BERTRAND — Customers could walk into Gary’s Barber and Tackle Shop to get an $11 haircut.
The shop didn't have a phone, so barber Gary Nuttelman typically didn't take appointments. Customers could come in for a haircut and purchase fishing tackle or bait before they left the shop.
After 55 years in Bertrand, Gary retired from his business on Saturday.
Gary, an Amherst native, attended Lincoln Barber College in 1962. After he finished school, he barbered for two years at Sam’s Barbershop in Kearney before he was drafted into the U.S. Army. Gary served at Fort Carson, Colorado.
As he was approaching the end of his service, his future wife, Kay, and her mother saw an advertisement for a barbershop for sale in Bertrand.
“I bought it. I still had 3½ months to go in the service,” Gary said.
Gary got out of the service in April 1966. He married Kay, and they moved to Bertrand.
“There was an old retired barber from January until I got out of the service that kept it open for me. It had been here in the ’30s and ’40s. Then he kept the door open for me. I just walked in and started working,” Gary explained.
Men would travel from around the area to get their hair cut at Gary’s, and he’s made many friends during the years.
“I’ve got good friends. Bertrand is a good town,” he said.
Gary got the idea to sell bait and tackle at the barbershop from his friend and former Holdrege barber, Don Dealey. He’s been selling fishing supplies at his shop for the past 45 years.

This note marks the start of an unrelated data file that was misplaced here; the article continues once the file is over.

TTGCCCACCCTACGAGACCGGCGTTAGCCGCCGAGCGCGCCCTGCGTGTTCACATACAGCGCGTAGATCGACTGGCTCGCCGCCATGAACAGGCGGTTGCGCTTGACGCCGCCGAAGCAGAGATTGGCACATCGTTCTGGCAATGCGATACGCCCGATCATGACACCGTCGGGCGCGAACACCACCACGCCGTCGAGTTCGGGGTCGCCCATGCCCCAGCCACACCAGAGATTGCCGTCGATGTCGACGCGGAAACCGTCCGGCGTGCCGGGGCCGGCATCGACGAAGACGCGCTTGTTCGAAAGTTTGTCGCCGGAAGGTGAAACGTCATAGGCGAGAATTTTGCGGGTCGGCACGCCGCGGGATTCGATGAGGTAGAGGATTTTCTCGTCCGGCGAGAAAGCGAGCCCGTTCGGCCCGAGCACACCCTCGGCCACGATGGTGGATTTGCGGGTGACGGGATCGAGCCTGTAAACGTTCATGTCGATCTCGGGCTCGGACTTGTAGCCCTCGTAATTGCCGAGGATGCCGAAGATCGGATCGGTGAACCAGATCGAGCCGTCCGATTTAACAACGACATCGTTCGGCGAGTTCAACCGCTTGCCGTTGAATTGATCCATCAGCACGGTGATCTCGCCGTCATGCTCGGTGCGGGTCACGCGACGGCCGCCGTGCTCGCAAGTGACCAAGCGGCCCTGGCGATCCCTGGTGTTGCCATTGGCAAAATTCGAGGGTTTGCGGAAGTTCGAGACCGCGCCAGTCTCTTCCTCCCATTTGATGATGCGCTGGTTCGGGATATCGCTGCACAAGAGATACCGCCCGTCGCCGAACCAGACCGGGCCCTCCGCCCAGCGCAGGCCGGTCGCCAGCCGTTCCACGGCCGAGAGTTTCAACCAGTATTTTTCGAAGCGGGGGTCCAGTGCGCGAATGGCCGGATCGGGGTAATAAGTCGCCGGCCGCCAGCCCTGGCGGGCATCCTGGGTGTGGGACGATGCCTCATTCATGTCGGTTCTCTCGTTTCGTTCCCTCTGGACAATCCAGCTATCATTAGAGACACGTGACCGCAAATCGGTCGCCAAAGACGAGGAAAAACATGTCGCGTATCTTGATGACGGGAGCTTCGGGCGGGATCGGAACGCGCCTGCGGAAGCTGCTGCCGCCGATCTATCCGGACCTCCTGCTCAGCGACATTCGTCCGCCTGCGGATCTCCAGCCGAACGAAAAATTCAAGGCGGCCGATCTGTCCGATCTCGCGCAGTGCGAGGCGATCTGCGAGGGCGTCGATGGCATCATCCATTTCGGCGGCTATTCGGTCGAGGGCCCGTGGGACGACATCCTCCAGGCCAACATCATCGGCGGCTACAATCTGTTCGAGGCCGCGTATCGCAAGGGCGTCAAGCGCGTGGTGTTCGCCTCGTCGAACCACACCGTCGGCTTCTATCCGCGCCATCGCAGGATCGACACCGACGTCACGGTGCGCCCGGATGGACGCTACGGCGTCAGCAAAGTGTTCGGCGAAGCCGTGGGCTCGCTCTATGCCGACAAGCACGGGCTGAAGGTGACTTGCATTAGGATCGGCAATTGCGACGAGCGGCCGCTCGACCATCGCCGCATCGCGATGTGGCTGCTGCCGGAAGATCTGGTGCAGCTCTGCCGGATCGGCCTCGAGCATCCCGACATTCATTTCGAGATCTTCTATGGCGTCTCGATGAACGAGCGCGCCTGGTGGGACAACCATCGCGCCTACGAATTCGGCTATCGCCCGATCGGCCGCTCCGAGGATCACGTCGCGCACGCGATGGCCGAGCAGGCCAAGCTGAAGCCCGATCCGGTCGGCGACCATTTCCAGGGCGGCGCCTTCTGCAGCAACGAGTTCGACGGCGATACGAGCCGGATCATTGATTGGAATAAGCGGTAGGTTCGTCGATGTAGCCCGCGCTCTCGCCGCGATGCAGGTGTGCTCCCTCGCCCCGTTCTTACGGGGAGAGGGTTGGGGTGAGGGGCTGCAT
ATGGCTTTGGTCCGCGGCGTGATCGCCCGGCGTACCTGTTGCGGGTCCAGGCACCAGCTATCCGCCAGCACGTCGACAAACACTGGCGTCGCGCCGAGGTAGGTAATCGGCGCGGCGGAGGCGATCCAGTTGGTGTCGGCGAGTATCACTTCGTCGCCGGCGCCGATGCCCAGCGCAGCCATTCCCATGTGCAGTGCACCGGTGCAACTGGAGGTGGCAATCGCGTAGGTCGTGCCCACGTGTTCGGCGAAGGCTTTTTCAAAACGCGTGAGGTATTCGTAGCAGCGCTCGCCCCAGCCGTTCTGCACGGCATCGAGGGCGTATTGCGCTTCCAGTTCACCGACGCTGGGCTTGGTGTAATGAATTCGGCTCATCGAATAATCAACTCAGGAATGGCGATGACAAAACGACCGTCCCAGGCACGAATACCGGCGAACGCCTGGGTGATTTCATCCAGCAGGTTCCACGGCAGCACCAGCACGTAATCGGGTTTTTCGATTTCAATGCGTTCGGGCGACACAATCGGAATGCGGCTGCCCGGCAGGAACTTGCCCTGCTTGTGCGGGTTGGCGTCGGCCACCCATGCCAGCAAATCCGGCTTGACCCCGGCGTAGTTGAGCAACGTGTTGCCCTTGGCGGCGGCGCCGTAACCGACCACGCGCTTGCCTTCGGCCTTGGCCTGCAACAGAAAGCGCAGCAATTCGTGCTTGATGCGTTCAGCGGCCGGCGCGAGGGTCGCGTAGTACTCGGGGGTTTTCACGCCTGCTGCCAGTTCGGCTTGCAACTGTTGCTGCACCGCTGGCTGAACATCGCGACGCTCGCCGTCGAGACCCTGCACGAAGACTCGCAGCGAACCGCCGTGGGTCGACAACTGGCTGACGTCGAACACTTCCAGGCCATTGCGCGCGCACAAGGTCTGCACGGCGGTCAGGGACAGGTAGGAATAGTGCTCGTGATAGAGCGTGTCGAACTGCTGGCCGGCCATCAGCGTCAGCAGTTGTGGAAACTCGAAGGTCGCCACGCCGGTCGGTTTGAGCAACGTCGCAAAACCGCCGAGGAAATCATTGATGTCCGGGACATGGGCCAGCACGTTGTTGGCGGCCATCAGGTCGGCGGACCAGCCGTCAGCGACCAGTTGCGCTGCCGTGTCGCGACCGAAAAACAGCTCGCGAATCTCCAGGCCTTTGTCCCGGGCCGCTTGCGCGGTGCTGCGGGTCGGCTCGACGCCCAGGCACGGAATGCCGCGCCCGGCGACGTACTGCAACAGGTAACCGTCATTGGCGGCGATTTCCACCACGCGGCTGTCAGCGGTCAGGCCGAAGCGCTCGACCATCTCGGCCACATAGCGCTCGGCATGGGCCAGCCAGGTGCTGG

“It just kind of evolved into what it is today,” Gary said.
Despite the interior of his shop undergoing few changes, Gary has seen hairstyles and the barbering business evolve since 1966.
“It’s been a big change. It went from the short hair to the long hair of the ’70s to the short hair to the long. A little bit of everything,” he said.
When Gary moved to Bertrand, he recalled that the nearby town of Holdrege had at least seven to eight barbers, but now they are harder to come by.
“Back then, it was you cut men’s hair when I started. That was more or less it: you cut hair. … That all evolved, and the long hair came in in the ’70s. The whole thing changed then,” he explained.
Gary and Kay have been married for 55 years and have two daughters and two granddaughters. The couple may do some traveling, but Gary’s plans for retirement are simple.
“Nothing,” he said with a laugh. “I will put in a little more fishing time (at) Johnson Lake. … I want to thank all the people that were my customers for all these years. That’s about it. I will go off into the sunset.”